In 2013, Shay Beider accompanied an anxious little boy into the office of Dr. Fayez Ghishan, the Physician in Chief and a pediatric gastroenterologist at Diamond Children’s Hospital in Tucson, Arizona. The boy was soon to undergo an endoscopy, an invasive scope to examine the digestive tract. Such procedures could be traumatic for children because they required an IV placement; nurses often had to chase children down the hall and administer a shot to sedate them. So Beider asked Dr. Ghishan if she might try “Integrative Touch Therapy” on the boy, one of the many services she was pioneering through the nonprofit organization she founded, Integrative Touch for Kids (ITK). Within minutes, the boy was calm. Nearly asleep, in fact. “Oh my God,” Dr. Ghishan remarked, “you need to do whatever you do for all of my patients!”
Several years earlier, ITK was born from a moment of clarity when Beider was still a college student at UCLA. A pre-med major at the time, she was shadowing doctors at Children’s Hospital Los Angeles and watched a girl tremble with fear before surgery. Feeling compassion and a desire to help, Beider suddenly awakened: “It doesn’t have to look like this.” She could serve children and their families with something she’d already been delivering—healing touch. To put herself through college, Beider had been working as a massage therapist. Why not bring gentle, caring touch directly into healthcare?
Beider would eventually create a new therapeutic approach called Integrative Touch Therapy. ITK would, in addition to providing hands-on therapies for kids, organize large scale retreats, playdates, community events, and support groups at little or no cost to the families. “When a child has special needs,” says Beider, “the whole family has special needs—period.” The organization operates by the generosity of its donors and its volunteers, including young children and teenagers. During Covid-19, the TeleFriend and TeleWellness programs have continued to serve children, parents and healthcare providers internationally.
Since its founding in 2005, ITK has become a leader in pediatric integrative medicine. Beider hopes to expand its existing programs, develop new wellness models to be replicated nationally, and create a first of its kind healing center in Tucson, AZ, with a model called “Health-Caring.” The future of healthcare, according to Beider, is where “high tech and high touch meet.”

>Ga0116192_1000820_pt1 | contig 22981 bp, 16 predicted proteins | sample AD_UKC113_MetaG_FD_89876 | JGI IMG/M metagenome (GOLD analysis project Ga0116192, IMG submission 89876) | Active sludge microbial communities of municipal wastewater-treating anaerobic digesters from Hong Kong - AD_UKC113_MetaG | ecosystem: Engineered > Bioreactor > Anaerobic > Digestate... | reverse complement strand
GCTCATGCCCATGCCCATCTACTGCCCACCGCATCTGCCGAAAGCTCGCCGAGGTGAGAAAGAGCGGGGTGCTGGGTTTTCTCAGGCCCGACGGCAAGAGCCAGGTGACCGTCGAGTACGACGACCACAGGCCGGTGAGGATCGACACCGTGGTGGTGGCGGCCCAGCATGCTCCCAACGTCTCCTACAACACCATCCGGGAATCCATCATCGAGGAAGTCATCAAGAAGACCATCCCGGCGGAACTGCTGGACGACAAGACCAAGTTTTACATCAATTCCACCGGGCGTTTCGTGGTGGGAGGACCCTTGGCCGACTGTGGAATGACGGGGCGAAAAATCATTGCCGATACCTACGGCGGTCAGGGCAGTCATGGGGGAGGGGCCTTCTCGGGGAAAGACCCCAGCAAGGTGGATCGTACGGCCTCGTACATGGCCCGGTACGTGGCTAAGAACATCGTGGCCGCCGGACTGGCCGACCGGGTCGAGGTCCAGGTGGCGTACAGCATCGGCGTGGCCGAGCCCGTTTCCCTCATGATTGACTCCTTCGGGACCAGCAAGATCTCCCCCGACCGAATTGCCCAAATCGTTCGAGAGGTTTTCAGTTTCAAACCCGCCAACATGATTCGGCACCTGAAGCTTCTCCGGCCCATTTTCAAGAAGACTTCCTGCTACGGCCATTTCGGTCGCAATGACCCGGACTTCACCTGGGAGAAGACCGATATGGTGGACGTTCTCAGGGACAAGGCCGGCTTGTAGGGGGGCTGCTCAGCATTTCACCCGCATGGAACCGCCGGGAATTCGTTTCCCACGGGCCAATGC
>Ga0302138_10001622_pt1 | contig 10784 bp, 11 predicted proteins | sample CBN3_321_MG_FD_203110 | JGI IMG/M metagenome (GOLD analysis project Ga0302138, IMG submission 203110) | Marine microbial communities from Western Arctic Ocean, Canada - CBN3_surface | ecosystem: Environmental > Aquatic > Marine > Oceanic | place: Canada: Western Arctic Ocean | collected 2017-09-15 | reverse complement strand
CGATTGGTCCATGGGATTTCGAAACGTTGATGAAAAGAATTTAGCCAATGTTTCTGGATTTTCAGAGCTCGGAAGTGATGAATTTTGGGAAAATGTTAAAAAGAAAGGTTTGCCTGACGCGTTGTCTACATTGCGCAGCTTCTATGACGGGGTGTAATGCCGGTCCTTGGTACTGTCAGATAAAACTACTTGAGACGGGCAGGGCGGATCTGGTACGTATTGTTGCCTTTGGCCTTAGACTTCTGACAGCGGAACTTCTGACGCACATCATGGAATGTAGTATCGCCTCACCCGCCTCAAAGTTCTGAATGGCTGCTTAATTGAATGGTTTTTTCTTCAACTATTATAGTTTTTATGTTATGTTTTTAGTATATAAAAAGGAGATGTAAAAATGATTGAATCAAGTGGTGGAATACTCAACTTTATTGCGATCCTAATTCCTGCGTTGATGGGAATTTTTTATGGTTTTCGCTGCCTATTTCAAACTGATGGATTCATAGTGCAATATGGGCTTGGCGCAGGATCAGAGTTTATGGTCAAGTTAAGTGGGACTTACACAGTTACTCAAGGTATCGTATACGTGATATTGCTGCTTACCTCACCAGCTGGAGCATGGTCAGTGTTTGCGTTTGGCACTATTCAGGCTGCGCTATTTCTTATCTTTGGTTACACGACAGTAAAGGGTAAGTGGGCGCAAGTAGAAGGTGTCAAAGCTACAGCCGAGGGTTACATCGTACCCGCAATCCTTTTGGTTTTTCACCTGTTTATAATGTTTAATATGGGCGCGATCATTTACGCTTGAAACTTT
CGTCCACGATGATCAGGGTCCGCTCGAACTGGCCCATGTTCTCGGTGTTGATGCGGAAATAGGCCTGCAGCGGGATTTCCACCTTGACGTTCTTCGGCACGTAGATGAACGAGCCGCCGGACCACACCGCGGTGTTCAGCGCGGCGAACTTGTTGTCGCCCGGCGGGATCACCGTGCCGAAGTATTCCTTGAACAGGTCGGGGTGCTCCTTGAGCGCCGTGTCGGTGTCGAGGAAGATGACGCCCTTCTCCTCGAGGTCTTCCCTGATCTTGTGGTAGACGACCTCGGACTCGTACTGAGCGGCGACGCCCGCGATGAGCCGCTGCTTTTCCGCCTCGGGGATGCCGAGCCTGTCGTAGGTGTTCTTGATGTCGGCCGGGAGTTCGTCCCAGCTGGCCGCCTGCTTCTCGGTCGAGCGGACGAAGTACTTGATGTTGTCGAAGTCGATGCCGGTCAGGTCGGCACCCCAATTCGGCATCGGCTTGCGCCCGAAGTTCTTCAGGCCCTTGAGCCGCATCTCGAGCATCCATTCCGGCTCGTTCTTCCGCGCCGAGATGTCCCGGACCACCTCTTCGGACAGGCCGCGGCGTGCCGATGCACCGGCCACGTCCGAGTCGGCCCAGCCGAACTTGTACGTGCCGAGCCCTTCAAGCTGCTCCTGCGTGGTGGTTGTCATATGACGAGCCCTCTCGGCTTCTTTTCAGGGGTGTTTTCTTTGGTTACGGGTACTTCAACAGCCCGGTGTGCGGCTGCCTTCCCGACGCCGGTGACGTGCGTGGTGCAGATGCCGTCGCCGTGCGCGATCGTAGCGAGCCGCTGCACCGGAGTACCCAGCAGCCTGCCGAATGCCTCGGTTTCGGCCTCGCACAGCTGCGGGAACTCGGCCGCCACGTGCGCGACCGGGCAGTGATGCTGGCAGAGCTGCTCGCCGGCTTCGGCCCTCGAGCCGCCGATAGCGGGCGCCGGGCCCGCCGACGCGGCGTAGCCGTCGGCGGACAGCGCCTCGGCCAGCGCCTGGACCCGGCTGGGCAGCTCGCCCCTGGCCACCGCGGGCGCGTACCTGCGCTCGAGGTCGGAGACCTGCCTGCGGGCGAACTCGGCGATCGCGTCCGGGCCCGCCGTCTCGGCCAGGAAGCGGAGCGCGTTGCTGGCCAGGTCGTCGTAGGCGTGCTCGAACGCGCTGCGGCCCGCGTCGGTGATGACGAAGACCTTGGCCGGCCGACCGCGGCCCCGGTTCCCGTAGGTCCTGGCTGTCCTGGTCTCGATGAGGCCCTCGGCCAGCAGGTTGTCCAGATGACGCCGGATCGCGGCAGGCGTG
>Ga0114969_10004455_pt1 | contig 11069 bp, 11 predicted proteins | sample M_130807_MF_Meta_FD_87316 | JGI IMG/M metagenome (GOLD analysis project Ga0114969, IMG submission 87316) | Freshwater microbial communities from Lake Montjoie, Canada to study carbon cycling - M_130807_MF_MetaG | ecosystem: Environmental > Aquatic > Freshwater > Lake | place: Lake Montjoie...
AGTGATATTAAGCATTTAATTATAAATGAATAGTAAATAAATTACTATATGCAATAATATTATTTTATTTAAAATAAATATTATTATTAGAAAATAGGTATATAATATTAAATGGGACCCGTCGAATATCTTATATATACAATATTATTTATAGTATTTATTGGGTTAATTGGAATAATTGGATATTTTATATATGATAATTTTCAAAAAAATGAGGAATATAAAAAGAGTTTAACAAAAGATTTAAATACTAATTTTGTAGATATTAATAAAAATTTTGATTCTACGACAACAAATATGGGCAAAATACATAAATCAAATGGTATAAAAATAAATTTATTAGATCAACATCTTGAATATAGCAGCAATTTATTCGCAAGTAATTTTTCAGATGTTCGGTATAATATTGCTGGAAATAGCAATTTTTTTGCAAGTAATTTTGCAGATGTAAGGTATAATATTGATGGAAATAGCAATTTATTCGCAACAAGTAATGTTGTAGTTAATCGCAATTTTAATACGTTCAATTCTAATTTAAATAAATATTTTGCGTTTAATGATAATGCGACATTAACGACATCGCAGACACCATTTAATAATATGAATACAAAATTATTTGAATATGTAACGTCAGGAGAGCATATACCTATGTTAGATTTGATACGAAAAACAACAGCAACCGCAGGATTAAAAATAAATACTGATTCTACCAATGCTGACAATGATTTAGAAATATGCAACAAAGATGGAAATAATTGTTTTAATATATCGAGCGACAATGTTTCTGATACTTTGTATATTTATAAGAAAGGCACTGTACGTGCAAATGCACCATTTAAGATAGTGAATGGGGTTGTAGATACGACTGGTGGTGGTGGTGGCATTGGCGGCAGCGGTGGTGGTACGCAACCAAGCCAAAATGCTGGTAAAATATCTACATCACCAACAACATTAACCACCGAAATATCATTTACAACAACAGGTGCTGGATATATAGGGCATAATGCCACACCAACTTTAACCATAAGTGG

ITK has been featured in the Washington Post and on ABC, NBC, and PBS, among other media outlets. ITK’s impacts have been measured to show significant decreases in pain, fear, and anxiety, as well as increases in overall well-being, self-efficacy, and relationships. When she’s not speaking or teaching around the US and abroad, Beider hosts a popular podcast, Conversations on Healing featuring guests such as Daniel Goleman and Kristin Neff. Among her recognitions are the Women’s Studies Achievement Award from UCLA, the Robert Wood Johnson Foundation as a Pioneer for Children’s Wellbeing, and most recently, the 2020 Civic Leadership Award from the Community Foundation for Southern Arizona.
“If I can help to create mechanisms that enable people in our communities to rise up and meet suffering with love, more fully, more completely, with more opportunity,” Beider says, “then that’s enough.”
Join us in conversation with this compassionate visionary and healer.
Sitting in sacred silence and listening to the great mystery
A moment of spiritual attunement in my mid twenties when I experienced everything around me as a loving, pulsating force for good that was divinely perfect just exactly as it was.
My grandmother holding my hand in silence the last time that we were able to be together before she went into a coma.
To create a healing center for children with special medical needs, their families and the community.
Love lives in the darkness just as it lives in the light